A Beekeeper is someone who “keeps” bees. Today, that means that the beekeeper cares for his or her bees, and provides for the bees those things that help a beehive stay healthy.
When I had bees in the 1980’s, I was what is now considered to be a “bee haver” rather than a beekeeper. I went out to visit the hives every once in a while. I was aware of the diseases that bees were prone to back then, but did nothing to watch for the disease or treat it.
Back then, the major concerns were American Foulbrood (AFB), European Foulbrood (EFB), and Wax Moths. AFB was the most deadly. If a hive was found with this dreaded disease, it needed to be destroyed and the woodenware burned. EFB could be deadly, but burning the boxes and frames wasn’t necessary. Wax Moths were messy, and difficult to come back from.
I usually harvested honey from the bees whenever we began to run low on honey. I would pull a couple of frames from the honey super and stick them in my solar wax melter. I made sure my bees had empty frames with wax foundation to work on. But mostly, they were a novelty, and very easy to have.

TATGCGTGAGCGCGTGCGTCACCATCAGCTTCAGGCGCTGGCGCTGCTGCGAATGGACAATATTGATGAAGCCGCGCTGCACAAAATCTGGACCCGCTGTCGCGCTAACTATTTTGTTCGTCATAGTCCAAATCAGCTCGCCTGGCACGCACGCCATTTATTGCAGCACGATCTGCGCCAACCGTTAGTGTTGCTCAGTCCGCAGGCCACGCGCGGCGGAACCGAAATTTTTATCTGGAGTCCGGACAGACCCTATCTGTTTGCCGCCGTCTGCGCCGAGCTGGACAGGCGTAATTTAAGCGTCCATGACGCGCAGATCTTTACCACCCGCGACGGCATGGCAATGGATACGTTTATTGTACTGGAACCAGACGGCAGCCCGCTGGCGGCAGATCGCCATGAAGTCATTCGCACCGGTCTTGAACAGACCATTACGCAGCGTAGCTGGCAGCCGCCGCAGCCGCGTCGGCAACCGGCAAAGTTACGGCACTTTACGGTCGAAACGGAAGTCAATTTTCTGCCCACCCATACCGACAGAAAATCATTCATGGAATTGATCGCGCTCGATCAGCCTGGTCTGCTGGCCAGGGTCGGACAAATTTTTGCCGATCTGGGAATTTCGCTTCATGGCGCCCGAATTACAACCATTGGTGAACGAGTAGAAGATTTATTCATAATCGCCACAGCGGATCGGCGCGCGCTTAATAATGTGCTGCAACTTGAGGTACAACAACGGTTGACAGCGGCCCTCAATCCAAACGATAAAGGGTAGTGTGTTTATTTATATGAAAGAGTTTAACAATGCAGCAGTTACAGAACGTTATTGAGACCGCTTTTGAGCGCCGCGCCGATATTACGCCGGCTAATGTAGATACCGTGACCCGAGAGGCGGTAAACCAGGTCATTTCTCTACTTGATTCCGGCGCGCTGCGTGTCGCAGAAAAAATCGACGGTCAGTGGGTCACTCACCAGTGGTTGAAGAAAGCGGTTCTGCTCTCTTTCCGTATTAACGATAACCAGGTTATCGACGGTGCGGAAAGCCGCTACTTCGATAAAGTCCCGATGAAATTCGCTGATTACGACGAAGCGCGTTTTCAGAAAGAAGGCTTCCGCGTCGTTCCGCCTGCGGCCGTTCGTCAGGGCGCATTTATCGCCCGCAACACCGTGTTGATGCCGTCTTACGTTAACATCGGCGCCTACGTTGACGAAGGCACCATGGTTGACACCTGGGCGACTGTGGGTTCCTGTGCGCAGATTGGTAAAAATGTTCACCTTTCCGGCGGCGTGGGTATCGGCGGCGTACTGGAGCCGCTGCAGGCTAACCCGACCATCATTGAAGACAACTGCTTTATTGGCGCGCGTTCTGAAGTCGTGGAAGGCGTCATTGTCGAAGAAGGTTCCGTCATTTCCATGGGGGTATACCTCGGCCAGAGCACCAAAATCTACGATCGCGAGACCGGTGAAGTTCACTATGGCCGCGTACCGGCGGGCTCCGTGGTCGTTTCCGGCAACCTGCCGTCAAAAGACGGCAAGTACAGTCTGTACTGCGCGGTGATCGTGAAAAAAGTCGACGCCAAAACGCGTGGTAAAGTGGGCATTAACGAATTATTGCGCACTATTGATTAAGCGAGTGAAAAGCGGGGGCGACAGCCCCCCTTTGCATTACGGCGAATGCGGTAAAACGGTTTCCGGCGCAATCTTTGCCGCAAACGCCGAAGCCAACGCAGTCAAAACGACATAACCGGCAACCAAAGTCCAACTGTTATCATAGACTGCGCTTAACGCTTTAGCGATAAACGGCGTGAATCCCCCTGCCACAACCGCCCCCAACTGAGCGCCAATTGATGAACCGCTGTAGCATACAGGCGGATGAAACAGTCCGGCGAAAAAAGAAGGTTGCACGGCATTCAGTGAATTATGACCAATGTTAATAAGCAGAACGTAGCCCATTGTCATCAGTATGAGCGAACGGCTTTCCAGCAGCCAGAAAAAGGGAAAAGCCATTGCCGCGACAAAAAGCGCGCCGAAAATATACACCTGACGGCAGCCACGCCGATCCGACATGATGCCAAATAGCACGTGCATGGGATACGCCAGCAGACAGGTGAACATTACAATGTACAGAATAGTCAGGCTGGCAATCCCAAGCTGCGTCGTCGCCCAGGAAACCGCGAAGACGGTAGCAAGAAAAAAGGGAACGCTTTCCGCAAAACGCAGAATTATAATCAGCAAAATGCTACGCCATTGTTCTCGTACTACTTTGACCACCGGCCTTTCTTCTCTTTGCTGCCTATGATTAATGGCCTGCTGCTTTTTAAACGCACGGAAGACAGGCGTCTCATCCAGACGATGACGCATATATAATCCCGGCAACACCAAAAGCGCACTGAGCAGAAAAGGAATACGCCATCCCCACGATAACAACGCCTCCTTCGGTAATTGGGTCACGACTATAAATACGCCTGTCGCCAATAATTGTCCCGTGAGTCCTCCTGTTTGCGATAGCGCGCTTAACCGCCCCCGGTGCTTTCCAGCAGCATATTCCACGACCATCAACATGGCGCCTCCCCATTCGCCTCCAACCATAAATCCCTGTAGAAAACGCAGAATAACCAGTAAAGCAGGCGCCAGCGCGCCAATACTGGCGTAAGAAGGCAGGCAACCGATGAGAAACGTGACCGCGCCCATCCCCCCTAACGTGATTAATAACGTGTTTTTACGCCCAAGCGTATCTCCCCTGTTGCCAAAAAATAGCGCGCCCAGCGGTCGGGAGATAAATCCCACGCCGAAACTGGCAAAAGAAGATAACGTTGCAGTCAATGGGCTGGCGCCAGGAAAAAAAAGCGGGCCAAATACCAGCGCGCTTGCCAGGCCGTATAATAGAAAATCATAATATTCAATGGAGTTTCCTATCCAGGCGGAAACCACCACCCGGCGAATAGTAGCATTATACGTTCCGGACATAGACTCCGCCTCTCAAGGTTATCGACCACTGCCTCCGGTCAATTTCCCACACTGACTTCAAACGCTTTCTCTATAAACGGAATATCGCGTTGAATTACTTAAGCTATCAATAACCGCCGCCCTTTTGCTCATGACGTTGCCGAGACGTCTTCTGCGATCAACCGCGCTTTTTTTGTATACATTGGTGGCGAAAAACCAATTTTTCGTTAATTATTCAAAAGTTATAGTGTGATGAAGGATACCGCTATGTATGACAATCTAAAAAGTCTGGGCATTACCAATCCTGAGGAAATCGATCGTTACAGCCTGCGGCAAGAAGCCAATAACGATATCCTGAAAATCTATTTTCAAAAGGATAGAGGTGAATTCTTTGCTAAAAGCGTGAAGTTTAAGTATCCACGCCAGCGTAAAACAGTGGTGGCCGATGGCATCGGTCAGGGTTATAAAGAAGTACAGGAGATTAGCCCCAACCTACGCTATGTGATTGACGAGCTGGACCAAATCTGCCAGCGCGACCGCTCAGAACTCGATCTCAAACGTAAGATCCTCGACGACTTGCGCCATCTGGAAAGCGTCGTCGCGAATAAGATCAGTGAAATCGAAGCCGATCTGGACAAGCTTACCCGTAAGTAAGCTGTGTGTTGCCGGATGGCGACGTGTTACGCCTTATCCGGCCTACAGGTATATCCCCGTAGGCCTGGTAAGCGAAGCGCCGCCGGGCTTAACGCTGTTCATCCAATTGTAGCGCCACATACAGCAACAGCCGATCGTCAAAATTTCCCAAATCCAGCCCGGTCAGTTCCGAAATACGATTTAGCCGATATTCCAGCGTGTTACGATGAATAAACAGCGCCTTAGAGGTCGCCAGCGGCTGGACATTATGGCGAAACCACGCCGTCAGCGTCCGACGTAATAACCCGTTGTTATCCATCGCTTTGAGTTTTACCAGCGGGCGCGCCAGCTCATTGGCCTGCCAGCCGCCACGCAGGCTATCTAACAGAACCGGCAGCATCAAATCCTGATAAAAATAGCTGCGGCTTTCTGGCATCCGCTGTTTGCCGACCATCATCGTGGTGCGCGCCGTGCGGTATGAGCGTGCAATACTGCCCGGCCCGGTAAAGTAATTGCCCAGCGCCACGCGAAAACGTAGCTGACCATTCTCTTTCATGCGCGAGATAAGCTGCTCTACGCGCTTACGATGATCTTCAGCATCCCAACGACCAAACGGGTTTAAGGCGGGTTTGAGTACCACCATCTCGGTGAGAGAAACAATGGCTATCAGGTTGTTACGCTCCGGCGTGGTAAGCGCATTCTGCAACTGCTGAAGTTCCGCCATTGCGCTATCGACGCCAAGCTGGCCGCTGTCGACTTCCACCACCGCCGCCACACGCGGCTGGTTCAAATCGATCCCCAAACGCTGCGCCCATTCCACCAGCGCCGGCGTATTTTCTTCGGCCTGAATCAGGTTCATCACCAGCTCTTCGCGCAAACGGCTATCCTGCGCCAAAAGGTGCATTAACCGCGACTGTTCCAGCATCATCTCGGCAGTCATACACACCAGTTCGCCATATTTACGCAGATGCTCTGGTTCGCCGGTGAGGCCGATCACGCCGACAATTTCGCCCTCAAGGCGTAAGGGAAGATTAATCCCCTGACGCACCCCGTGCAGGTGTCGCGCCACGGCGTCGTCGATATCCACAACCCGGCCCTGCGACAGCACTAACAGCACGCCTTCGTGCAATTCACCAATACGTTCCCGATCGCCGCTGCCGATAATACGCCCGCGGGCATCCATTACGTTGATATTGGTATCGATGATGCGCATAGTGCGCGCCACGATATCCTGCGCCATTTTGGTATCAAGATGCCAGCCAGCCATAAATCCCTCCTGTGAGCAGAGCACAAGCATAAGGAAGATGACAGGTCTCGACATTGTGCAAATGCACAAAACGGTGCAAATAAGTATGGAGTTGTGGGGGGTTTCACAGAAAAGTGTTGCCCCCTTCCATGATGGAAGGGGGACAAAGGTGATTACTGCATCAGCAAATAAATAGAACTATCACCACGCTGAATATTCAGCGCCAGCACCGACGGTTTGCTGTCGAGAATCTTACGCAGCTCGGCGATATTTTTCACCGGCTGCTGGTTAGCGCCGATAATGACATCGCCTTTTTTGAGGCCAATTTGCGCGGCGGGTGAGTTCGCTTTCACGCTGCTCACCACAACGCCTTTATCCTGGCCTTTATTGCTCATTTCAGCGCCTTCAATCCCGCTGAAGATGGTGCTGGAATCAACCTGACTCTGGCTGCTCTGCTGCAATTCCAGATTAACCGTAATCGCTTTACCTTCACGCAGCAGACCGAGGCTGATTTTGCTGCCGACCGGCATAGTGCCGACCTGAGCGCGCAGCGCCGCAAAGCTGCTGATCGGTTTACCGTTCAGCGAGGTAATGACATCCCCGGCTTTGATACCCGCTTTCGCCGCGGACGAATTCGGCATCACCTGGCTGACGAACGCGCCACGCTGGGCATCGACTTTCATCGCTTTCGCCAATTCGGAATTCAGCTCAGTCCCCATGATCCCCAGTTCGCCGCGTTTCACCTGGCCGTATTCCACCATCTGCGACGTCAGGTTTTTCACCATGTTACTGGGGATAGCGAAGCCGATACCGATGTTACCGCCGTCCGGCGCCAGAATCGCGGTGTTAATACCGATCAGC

The whole family became involved in the bees. I was even able to get Wife suited up and sent out to do a hive inspection.
My bees had left, and in their place was this mess.
This was 1991 or 1992. By now, the Africanized Honey Bee (AHB) had made its way up from Hidalgo, Texas and was present in my county in South Texas! There was a lot of fear associated with AHB, and counties were being placed in quarantine as the AHBs infiltrated. I probably could have imported a new hive from Weaver Apiaries, but the novelty of having bees had worn off. The mess made by the ants and the wax moths seemed really big. And finally, my life had become really busy.By now, I was working in a new job and I was back in school. So, I walked away from the bees, and left them alone for 25 years.